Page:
“It’s bollocks” she said, dismissively, before going on to explain “Several stories with several bylines, which were obscured. Bylines don’t show shared knowledge”. That the bylines were not visible is irrelevant. Her name was on “Lucy Falls Into Arms Of Acrobat”, about Lucy Benjamin, who has successfully sued Trinity Mirror for hacking her phone. She appears to suggest the Fawlty Towers Manuel defence: “I know nothing”.
Ms Boniface also invokes the spirit of Diana, Princess of Wales in her defence as she tells “There are 3 names there. It wasn’t my story; I did hardly any work on it and wasn’t in [the] same place as the other 2”. Yes, there were three people in that byline, and so it was a bit crowded in there. Did she not look at the resulting story and ask how the cost of Ms Benjamin’s drinks bill could have been stated with such accuracy?
But soon we get to the Main Event, where she tells “Criminals are often reluctant to tell people they’re committing crime. Unwelcome to discover later that they were”. I’ll take that as an admission that the Lucy Benjamin article was, at least partly, the result of illegal activity. And, having secured that admission, let’s move swiftly along to another story with Ms Boniface’s name on the byline, that concerning newsreader Natasha Kaplinsky.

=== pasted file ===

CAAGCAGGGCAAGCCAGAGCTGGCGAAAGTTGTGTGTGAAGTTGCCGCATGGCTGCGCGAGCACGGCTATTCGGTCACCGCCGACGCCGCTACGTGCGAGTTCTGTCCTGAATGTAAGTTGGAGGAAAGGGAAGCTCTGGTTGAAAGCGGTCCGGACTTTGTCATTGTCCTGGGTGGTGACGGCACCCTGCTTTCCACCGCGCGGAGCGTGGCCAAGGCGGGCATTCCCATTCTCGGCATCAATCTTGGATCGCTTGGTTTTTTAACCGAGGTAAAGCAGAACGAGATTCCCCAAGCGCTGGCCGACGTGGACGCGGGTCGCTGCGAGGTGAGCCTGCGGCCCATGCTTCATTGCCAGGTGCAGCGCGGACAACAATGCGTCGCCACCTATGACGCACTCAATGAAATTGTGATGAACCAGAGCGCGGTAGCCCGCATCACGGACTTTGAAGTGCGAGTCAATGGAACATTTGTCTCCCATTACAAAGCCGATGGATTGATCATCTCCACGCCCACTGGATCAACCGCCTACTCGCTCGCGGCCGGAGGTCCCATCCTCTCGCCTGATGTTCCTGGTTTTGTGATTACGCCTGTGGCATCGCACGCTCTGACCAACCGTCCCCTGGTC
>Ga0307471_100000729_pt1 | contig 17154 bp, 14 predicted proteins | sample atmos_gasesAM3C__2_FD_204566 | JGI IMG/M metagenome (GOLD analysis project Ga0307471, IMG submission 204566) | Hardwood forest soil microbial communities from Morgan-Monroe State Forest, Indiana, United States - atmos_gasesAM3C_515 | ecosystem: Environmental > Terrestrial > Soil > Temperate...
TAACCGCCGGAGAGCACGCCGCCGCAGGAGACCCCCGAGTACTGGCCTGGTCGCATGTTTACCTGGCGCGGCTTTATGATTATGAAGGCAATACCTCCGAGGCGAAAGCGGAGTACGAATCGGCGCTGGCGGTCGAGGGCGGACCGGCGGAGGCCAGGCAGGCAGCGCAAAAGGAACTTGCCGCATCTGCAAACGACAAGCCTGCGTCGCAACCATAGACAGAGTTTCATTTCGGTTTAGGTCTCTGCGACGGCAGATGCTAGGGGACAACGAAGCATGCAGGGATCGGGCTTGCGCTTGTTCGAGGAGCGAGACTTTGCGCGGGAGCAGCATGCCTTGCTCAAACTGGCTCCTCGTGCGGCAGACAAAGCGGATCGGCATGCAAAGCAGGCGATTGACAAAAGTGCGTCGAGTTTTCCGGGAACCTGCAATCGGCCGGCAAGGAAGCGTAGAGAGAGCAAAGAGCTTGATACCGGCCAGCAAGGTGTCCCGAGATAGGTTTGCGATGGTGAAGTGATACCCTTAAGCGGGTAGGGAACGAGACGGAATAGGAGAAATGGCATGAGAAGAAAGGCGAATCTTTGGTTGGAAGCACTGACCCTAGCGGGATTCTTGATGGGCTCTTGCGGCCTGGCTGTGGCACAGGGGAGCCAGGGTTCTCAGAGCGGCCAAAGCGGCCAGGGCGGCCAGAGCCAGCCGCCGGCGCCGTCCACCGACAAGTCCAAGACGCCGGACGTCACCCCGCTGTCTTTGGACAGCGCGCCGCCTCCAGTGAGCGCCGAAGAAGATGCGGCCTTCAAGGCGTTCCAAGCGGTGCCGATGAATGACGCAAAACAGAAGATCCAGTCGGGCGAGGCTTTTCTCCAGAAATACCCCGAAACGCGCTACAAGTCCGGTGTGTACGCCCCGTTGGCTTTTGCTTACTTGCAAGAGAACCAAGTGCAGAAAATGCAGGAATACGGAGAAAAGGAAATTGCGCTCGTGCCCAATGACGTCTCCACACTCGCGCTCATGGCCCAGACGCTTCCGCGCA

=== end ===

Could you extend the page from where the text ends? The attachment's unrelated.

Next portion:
While she protests “I didn’t know and I didn’t benefit - you’re just tasked to knock a door on someone else’s tale”, the Kaplinsky story has so many angles that should do more than arouse suspicion that it is difficult to see why no questions were asked about it. How did the hacks and snappers know she would be in that particular South London cafe? Did Ms Boniface see that as some kind of fortunate coincidence?
She claims it “didn’t effect me”. So no questions as to how the “tearful confession” of Ms Kaplinsky was reported with such certainty. None as to how the hacks knew that her then partner was in France when he took the call. All that Ms Boniface can do is to conclude that “The only time that’s been judged was the NOTW trial - jury found editor did not know”. And that’s not quite true, is it?
Rebekah Brooks was found Not Guilty. But Andy Coulson got guilty. And, something Ms Boniface may usefully ponder, the hacks - like Clive Goodman and Neville Thurlbeck - ended up pleading guilty, given the evidence against them. Susie Boniface is not in the position of Ms Brooks. She was a mere foot soldier.